Legislature(1995 - 1996)
05/05/1995 01:10 PM JUD
* first hearing in first committee of referral
= bill was previously heard/scheduled
= bill was previously heard/scheduled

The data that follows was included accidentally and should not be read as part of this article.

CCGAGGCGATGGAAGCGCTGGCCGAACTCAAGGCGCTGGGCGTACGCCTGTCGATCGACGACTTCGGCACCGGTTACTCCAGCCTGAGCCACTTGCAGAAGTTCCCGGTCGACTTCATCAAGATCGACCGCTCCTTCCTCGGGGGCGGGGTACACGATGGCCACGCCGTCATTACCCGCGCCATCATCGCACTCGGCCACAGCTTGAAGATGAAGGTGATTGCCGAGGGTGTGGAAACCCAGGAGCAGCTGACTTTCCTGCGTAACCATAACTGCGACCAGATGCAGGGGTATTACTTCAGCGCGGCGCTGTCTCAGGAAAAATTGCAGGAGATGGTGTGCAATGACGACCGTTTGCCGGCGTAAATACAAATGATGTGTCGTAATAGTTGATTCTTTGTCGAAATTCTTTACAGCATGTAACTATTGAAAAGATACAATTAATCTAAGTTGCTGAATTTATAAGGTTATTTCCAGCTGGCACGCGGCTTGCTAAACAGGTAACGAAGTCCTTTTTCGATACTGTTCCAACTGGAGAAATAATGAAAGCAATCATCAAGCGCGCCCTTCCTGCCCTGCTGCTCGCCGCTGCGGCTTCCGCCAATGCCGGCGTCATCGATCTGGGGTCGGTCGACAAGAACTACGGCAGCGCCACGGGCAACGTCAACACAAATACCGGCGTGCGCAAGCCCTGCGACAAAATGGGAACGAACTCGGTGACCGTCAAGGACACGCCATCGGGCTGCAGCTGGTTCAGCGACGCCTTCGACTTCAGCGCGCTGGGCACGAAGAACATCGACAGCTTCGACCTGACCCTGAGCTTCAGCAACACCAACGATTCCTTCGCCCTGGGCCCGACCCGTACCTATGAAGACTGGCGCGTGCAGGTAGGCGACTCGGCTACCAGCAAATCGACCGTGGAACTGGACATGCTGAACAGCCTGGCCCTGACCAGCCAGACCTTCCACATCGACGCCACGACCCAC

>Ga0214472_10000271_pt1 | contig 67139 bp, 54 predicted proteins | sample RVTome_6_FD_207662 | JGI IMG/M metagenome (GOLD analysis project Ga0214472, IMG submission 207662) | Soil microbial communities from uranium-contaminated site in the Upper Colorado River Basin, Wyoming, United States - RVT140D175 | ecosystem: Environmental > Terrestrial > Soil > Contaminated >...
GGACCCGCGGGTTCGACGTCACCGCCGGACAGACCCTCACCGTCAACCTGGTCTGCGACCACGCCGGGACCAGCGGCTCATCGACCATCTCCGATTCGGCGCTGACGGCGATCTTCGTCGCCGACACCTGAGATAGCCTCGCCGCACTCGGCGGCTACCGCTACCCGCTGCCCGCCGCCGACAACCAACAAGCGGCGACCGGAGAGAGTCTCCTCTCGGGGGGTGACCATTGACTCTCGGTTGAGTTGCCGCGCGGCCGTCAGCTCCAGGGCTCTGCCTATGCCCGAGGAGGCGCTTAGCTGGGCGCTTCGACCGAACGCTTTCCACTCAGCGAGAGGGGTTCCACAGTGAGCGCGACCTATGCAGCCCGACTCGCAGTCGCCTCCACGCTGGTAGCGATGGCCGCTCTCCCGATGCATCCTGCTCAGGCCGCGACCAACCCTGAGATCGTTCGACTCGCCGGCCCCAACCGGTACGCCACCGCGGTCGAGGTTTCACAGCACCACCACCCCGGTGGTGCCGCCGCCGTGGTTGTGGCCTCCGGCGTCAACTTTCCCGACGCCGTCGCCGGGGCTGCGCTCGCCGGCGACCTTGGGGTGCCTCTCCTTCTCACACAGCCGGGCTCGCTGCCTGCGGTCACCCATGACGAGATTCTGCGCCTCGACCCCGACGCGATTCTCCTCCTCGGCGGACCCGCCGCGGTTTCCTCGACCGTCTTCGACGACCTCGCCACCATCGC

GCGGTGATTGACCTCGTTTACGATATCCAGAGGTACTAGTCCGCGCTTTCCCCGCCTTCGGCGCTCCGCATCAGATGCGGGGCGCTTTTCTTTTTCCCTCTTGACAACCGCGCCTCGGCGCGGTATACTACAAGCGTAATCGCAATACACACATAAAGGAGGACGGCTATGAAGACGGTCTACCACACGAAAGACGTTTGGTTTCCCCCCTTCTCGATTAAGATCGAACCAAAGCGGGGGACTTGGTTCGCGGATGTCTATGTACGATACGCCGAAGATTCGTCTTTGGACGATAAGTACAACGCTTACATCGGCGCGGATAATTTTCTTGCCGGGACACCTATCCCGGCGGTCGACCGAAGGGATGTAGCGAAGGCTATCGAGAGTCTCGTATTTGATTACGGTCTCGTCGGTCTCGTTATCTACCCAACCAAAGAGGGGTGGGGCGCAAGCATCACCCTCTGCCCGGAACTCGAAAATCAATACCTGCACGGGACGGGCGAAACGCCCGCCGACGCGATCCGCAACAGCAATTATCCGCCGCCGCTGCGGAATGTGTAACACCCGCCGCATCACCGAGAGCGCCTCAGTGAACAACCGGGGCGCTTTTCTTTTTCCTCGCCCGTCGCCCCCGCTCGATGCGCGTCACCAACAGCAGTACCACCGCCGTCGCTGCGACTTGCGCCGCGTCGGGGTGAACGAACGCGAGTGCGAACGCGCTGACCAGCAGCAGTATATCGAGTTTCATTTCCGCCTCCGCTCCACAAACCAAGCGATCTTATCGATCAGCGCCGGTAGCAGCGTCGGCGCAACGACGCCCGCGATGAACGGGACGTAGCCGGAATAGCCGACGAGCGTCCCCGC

SB 6 AM - SUSPEND DRIVERS LIC./TRAFFIC OFFENSES Number 700 JOE AMBROSE, Legislative Assistant to Senator Robin Taylor, introduced SB 6. The intent of this legislation is to encourage individuals to pay some of the 25,000 traffic citations for moving violations that go uncollected each year. SB 6 is designed to provide the court system with additional leverage in collecting fines. It would also apply to an individual who fails to appear in court. SB 6 would be a valuable tool for use by the courts addressing problems created by those who choose to ignore the law, especially those who fail to make court ordered appearances, or pay fines. The bill is based on statutes from other states. The experience in the state of Washington indicates that over 50 percent of those who receive notice for possible sanctions clear up outstanding matters within one week. SB 6 allows the courts to suspend the driver's license of anyone who fails to make an appearance or pay a fine. It also includes the provision for putting an offender on notice, that under existing law, their permanent fund dividend could also be attached. The bill would actually generate revenue from some of these outstanding fines. Secondly, by the reinstatement of fees that would be collected by the Division of Motor Vehicles. This does have a positive fiscal note. REPRESENTATIVE VEZEY asked if this is a problem in Wrangell. MR. AMBROSE answered that the problem generating the bill actually came out of Ketchikan. While there is not supposed to be communication between the two branches of government, he assured him that in the time it has taken to get the bill this far, the (indisc.) retire from the bench. It seems to keep running into a small problem in Anchorage with the Parking Authority. It has nothing to do at this moment with parking. REPRESENTATIVE FINKELSTEIN offered an amendment for discussion, described by Karen Brand below. REPRESENTATIVE VEZEY thought the implications are more than the motion indicates. It seems this would make it somewhere between difficult and impossible for privatization of this service, which is a very laudable goal in management of our municipal services. CHAIRMAN PORTER asked what Amendment Number 1 does. REPRESENTATIVE FINKELSTEIN said Senator Donley's staff member could describe it. KAREN BRAND, Legislative Assistant to Senator Donley, explained that Amendment Number 1 does three things. It simply requires the municipality, the Anchorage Parking Authority to comply with state citation forms set out in AS 12.25. It requires them to adopt a similar appeals process for people who get a traffic citation and want to appeal the process. Three, it requires that non-peace officers, in other words, Parking Authority employees, when they issue citations, they can only fine up to one half of the amount set by that municipality. Peace Officers can still write full fine tickets. REPRESENTATIVE TOOHEY asked if this was not mandating to a municipality. CHAIRMAN PORTER answered yes. REPRESENTATIVE BUNDE asked if the offense is the offense, then why would the fine vary, depending upon who writes the ticket? That sounds a little bit punitive of the parking authority. CHAIRMAN PORTER asked if this amendment was offered in the Senate. MS. BRAND answered that yes it was discussed at quite length in Senate Finance, and was adopted. It was incorporated into the Senate Finance version, and then taken out in the House Community and Regional Affairs Committee version. To address Representative Bunde's question, the Parking Authority personnel have often times had a lot less training than a police officer. CHAIRMAN PORTER said he has no knowledge of this particular subject, and wished he had, but he used to be in charge of parking enforcement in Anchorage as a sergeant. When you get to a point of having enough people to do a good job, then all of a sudden you are the most hated individual or entity in the world. That is where the parking authority is right now. They have finally organized, gotten funding, and gotten an ordinance to the extent that they do a darn good job. And guess who is complaining? Those people who are getting those tickets. He does not have any sympathy for that or for this amendment, quite frankly. REPRESENTATIVE FINKELSTEIN withdrew the amendment because he agrees with Chairman Porter's comments. REPRESENTATIVE TOOHEY made a motion to move SB 6 (AM) out of committee with individual recommendations and its positive fiscal notes. Hearing no objection, it was so ordered.